If you need to write out the whole calculating process, use some trigonometry. Like complex number, you can also divide each force into their coordinates and calculate the sum via the sum of the coordinates.

    Sorry for my bad explanation though, it has been a while since I last used English in Maths.
     
    Last edited: Dec 15, 2014
  4. Eutychius

    Eutychius Moderator

    Damn, you're right :ninja:

    Well, the first 2 steps still apply. As I've said, you'll just need to figure an additional equation to connect the angle with F and replace it on your combined-force equation.
     
  5. HHHNNNGGG

    HHHNNNGGG Well-Known Member

    I just have to use a calculator for your two steps tho :p
     
  6. Eutychius

    Eutychius Moderator

    That's counter-productive though. If he wants to learn how to solve a problem like that on his own, he should be able to go through this procedure.

    An even better practice is to completely ignore the numbers and replace variables with letters. Solve the problem with pure algebra and then replace all the known ones on your final product to get a result.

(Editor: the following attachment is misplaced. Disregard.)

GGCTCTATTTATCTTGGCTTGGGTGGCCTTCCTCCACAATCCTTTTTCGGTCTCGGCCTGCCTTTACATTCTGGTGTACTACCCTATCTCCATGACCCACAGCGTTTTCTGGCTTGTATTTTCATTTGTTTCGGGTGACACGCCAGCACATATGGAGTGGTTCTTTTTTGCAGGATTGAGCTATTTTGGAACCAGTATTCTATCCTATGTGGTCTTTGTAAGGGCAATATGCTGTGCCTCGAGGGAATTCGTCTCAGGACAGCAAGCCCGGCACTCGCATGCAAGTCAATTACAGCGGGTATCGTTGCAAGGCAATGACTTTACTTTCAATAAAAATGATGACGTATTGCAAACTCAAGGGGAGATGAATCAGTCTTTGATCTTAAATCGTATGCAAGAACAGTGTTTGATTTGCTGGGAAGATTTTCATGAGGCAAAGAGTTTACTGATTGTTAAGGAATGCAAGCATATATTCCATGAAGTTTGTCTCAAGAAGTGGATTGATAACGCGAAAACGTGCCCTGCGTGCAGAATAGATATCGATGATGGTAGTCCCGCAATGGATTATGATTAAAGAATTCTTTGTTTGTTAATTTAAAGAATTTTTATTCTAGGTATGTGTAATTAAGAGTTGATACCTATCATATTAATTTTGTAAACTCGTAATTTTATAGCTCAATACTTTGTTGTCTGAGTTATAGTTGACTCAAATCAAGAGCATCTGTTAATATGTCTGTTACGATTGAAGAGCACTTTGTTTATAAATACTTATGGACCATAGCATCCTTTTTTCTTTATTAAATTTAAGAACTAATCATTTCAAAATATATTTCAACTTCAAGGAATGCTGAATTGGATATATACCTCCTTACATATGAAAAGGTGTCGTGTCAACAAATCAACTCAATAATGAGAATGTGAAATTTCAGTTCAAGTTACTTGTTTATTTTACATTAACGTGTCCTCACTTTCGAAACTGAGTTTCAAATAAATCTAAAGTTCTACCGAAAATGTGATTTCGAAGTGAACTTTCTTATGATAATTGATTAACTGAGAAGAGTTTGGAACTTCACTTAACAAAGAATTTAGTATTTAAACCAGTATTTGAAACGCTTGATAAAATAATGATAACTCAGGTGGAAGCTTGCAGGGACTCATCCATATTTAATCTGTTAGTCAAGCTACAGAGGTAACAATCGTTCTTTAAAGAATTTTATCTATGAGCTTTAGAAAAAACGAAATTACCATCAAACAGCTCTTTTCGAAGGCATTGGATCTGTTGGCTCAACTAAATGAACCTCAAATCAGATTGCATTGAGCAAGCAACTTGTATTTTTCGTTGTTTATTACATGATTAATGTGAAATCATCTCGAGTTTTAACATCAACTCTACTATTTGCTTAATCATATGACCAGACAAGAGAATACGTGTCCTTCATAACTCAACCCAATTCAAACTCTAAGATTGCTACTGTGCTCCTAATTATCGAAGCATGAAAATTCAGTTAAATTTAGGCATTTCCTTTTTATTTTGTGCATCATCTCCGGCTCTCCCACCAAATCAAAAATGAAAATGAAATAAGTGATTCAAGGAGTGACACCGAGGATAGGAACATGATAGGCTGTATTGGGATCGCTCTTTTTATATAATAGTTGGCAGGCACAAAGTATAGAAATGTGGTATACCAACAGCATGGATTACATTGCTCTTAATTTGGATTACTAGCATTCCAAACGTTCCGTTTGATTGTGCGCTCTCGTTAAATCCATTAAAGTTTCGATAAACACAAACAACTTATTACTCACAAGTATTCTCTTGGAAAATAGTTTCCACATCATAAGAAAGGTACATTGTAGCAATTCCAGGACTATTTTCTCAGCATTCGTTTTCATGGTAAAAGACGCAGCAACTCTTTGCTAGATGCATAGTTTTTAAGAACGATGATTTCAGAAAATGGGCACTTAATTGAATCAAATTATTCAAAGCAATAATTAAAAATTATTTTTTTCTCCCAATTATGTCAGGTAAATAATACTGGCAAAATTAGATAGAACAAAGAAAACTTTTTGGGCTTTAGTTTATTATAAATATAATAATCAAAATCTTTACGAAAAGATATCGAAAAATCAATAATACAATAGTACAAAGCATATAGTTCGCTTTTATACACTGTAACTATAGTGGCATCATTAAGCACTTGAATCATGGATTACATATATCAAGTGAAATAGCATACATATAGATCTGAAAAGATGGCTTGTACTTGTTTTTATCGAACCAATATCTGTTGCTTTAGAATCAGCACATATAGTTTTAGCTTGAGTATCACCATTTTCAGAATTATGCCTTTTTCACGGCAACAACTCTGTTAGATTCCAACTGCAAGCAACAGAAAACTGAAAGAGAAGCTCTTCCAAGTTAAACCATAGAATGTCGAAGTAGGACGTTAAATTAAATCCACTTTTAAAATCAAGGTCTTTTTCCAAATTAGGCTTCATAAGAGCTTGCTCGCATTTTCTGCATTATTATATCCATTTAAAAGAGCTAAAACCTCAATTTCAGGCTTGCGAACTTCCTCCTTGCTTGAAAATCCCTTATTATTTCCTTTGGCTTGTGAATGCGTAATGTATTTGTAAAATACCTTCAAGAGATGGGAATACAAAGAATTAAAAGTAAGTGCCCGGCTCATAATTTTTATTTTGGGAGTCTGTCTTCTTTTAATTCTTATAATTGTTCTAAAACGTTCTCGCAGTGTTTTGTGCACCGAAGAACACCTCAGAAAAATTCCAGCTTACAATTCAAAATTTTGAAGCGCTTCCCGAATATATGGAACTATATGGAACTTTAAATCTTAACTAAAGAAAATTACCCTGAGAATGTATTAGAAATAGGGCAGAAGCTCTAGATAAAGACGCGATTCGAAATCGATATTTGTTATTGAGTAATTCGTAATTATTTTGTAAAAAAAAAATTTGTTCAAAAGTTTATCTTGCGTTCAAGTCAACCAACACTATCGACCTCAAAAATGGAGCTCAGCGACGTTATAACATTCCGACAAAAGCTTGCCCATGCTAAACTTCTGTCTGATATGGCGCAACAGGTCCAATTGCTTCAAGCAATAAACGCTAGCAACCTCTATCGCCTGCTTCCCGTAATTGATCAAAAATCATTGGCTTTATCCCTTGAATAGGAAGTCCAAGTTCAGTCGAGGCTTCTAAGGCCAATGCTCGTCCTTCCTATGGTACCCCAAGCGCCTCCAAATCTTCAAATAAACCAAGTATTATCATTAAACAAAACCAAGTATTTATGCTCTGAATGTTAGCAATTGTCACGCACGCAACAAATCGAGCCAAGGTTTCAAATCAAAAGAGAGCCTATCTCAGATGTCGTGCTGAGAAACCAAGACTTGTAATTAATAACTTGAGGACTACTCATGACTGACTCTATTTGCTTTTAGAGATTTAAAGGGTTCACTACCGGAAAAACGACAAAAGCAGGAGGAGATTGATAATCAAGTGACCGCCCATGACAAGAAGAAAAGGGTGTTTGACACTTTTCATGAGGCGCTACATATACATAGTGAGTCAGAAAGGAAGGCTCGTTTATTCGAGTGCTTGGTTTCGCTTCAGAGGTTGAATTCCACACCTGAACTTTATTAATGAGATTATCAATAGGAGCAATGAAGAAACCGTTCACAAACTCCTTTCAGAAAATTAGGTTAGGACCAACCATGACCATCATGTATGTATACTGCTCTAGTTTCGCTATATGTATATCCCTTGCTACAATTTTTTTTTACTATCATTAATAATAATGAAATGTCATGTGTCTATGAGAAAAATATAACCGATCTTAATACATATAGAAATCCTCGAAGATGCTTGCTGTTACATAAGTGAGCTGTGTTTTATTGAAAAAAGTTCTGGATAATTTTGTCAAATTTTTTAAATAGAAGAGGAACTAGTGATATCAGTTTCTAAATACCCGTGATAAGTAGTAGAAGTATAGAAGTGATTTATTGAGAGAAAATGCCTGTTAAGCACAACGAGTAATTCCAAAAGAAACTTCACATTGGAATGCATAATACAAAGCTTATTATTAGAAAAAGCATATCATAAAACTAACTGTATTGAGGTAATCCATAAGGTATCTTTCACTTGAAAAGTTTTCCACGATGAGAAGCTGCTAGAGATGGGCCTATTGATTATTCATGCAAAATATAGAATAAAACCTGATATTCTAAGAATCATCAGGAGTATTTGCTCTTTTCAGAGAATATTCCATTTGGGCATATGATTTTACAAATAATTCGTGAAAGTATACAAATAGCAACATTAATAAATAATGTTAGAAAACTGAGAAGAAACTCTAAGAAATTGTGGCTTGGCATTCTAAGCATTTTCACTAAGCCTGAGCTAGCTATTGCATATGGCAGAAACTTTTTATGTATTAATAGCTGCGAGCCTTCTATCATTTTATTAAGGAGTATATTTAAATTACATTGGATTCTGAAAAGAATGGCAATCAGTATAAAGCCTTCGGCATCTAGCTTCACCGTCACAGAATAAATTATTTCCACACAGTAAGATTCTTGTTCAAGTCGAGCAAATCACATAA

7. HHHNNNGGG

    HHHNNNGGG Well-Known Member

    Well, the point of studying is to understand the method tho.

    So yes, replacing those numbers by variables is the best.

    But I'd use a calculator all days tho. Though it is not like I'm heavily dependent of a calculator; I can do Maths in my head whenever I can.
     
  8. Mr.DarC

    Mr.DarC Well-Known Member

    Thanks. :)
     
  9. Mr.DarC

    Mr.DarC Well-Known Member

  10. HHHNNNGGG

    HHHNNNGGG Well-Known Member

    Hmm... I don't know if this is usual lever problem or not...

    [​IMG]
    (Drawing is not to scale)

    The equilibrium is reached like this right? With O the center of the surface. I just deduce this because the bar is rotating around O, hence the equilibrium is when vector P passes through O. Other way to deduce is that the two reaction forces applied by the surface on the bar always head toward O (because the surface is cylindrical), and the sum of these two forces have to balance with the weight of the bar in order to reach equilibrium; therefore, the force P and the center O have to be on the same line.

    If this is true then the problem is pretty simple, it suffices to calculate the length of OG.